When Chrome was first launched by Google, and the media found out about it, they proposed that Google had Microsoft firmly in it’s sights and was potentially about to start a new browser war, i beg to differ in my opinion on this. Internet Explorer has one major advantage that no other browser has, and for the near future at least, will continue to have: locked in marketshare in enterprise and all new copies of Windows. Internet Explorer will never be crushed. No matter how crap Internet Explorer becomes, it has the (some may say unfair, but i believe that’s life) advantage of already being installed 90% of the time. So who should really be afraid of Chrome spreading its wings? Apple and Mozilla and if you still care: Opera.
Firefox is the easiest part of the market for Google to target and steal market share from, and so they stand to lose the most in this new browser war. I’m not going to really mention Opera here as they really lost the browser wars long ago and don't really have anything to lose unless your talking in the mobile space.
Firefox is a user-installed piece of kit, which means IT departments around the world need to actually choose to put it into their installs, unlike Internet Explorer which is already there. Add to this the fact that most IT departments have a lot more to worry about than giving their users another browser, and you’ll see this is a pretty uncommon occurance in the corporate world.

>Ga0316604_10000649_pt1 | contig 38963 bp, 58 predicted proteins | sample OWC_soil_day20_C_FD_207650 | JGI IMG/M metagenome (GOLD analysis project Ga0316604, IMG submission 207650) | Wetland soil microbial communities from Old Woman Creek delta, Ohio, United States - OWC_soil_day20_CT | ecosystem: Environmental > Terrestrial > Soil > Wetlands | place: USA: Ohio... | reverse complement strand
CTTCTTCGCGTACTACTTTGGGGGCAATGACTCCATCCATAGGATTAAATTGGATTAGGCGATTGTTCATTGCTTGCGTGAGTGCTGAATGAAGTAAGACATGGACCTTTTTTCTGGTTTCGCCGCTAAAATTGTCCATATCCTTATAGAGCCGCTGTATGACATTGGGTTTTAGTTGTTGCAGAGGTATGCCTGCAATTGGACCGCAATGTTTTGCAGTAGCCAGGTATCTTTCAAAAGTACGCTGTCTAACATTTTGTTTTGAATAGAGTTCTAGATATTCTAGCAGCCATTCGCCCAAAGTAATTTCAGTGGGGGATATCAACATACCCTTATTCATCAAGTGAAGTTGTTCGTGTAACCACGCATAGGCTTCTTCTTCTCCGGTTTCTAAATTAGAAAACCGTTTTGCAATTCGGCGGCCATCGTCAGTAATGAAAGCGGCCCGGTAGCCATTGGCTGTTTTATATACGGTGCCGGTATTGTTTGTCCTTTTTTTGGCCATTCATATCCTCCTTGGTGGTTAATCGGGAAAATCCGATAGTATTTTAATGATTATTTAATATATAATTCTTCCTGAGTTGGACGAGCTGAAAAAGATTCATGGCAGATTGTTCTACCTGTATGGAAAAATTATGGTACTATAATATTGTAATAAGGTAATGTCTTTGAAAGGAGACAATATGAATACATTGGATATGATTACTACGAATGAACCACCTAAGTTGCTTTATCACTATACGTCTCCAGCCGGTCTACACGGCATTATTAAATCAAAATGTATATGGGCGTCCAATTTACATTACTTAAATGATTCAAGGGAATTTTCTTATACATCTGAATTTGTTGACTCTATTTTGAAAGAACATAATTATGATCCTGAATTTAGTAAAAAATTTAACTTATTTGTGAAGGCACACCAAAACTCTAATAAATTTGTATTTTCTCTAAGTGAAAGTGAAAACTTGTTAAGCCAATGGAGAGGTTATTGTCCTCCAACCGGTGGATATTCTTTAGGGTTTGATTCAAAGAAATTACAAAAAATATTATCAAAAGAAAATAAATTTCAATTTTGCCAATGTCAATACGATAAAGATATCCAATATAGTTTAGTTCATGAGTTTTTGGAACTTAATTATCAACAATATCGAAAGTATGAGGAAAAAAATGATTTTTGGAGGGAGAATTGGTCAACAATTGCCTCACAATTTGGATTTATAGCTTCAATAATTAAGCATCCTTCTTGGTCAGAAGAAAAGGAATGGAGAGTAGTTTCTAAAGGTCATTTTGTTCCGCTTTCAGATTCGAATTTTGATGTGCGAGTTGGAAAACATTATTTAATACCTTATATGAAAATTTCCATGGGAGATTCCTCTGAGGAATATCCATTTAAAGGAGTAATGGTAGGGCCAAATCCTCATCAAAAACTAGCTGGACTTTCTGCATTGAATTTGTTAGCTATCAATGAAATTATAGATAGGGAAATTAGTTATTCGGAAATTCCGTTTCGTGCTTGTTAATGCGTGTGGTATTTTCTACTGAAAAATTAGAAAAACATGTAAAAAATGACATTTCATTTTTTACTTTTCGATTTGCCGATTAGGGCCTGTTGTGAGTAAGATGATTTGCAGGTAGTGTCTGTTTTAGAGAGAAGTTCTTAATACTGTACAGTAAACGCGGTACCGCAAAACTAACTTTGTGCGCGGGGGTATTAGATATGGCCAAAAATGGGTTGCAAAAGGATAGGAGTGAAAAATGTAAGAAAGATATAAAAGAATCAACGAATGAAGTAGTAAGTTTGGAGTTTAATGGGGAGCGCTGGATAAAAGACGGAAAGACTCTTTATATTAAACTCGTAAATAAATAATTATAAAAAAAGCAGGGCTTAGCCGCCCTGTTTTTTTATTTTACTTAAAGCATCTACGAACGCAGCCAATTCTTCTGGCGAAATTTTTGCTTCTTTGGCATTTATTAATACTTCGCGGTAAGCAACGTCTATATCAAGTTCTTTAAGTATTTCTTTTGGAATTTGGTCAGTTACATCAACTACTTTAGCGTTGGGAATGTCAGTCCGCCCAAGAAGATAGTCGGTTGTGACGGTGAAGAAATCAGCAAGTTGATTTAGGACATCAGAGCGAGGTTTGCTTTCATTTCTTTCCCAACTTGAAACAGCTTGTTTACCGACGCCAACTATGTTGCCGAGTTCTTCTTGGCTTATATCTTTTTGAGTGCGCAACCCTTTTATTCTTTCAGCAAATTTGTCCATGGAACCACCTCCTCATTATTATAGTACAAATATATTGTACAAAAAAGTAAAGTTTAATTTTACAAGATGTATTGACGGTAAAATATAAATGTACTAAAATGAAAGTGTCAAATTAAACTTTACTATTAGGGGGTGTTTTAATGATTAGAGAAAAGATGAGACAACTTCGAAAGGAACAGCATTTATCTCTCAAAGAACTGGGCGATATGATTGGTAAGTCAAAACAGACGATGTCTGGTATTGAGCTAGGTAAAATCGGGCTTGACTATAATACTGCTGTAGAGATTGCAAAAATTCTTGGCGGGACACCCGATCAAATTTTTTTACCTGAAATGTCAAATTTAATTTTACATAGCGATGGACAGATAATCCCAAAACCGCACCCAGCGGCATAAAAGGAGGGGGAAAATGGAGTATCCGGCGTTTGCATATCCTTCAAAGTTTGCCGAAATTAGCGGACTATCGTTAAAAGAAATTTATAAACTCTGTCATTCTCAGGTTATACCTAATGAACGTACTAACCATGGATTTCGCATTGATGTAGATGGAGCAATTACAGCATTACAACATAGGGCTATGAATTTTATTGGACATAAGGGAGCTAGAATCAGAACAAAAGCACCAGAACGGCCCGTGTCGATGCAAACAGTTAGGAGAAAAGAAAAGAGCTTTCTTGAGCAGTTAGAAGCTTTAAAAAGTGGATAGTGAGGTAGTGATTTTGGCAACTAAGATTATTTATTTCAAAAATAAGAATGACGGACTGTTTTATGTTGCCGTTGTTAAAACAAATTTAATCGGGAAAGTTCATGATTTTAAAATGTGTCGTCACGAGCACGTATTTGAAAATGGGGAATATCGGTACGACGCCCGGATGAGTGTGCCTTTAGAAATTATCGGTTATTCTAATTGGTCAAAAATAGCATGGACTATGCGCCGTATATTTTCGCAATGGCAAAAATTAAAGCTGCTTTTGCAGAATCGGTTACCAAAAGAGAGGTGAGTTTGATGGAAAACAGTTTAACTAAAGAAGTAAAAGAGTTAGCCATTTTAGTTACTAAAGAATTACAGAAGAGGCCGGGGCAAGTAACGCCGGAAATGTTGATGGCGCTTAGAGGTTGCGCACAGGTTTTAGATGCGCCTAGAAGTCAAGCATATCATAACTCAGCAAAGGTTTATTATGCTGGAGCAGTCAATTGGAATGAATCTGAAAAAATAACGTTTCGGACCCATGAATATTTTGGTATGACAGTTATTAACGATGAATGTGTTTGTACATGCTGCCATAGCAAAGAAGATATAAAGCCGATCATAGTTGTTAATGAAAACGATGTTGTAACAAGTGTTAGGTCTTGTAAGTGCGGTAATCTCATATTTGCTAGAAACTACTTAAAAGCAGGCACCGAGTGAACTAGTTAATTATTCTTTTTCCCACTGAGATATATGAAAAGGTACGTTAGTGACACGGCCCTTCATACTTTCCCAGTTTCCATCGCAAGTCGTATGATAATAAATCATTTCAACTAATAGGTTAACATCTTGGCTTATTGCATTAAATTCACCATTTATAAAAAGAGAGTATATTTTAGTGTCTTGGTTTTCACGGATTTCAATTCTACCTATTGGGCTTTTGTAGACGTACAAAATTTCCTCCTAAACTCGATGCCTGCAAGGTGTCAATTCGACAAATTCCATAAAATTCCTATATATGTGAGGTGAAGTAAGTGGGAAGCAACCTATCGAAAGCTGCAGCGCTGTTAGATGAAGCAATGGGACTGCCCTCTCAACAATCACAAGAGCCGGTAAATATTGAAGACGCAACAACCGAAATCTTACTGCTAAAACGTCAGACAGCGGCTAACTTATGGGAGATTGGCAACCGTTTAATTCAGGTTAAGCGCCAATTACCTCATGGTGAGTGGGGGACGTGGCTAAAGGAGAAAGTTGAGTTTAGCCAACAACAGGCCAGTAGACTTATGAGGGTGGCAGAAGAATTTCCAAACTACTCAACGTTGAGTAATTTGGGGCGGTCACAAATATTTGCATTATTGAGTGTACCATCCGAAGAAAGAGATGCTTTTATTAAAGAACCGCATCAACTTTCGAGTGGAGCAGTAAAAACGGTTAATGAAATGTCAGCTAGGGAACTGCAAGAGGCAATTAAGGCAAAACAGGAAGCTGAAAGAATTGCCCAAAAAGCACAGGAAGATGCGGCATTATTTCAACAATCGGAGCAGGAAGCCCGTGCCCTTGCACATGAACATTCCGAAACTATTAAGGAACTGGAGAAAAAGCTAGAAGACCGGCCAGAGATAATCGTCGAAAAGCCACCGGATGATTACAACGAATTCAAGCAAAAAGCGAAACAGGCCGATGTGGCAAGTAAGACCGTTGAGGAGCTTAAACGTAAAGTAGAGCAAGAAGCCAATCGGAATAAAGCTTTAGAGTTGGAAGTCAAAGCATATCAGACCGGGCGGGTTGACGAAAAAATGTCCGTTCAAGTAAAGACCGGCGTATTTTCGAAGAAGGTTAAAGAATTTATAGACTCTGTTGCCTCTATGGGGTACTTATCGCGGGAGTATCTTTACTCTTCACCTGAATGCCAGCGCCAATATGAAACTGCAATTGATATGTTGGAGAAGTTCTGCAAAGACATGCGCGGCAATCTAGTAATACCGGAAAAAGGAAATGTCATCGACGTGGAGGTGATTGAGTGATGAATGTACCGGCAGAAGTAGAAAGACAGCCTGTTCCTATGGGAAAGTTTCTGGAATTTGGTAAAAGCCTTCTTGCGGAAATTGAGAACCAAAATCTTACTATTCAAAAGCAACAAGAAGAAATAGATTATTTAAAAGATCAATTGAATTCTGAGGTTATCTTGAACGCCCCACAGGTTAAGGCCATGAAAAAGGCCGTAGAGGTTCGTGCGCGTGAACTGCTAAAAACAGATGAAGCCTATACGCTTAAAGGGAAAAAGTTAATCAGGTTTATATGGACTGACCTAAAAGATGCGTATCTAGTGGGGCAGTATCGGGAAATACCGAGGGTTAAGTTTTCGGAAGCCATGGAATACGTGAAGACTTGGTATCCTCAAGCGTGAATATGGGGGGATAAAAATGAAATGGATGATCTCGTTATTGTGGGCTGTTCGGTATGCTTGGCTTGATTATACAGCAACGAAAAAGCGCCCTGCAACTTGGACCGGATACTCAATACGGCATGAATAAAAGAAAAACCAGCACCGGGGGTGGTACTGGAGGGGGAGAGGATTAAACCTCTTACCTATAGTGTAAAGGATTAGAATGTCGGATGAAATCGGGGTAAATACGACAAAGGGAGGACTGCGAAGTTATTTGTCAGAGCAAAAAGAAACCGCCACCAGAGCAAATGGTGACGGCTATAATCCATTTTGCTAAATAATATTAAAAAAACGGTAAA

With that in mind, it is up to FireFox on it’s own to keep their product on the “must-have” list of software, or risk losing their underdog momentum. I must state at this point that i am very much a FireFox supporter, and have been for years. But the problem is the fact that the very reason i switched to FireFox – speed, stability and security, and add-ons – are the very reasons that people are now switching to Chrome, leading to a whole new generation of people looking to switch, potentially making the decision to go to Chome instead of FireFox.
Apple of the other hand needs to fear chrome for other reasons, most strategic, although there are potential ways for them to lock more people into Safari, and one of these is iTunes – knowing Apple this is a likely move and should be expected, should they start to feel any threat from Chrome. As Safari, like most other Apple software on Windows (iTunes anyone???), gives users no real reason to switch, Chrome should have no problem in crushing that part of the market with minimum fuss.
So in the end the company that really stands to lose the most from Chrome’s very existence is, in reality, FireFox. Seeing the browser is what holds Mozilla’s major market share, this may have bigger ramifications on the choices we are given for browsers in the future than we may think. The fact that Google pays FireFox a revenue share of all the searches from their browser allows you to see that FireFox’s future may rely heavily on how Google behaves as it starts to make waves in this market.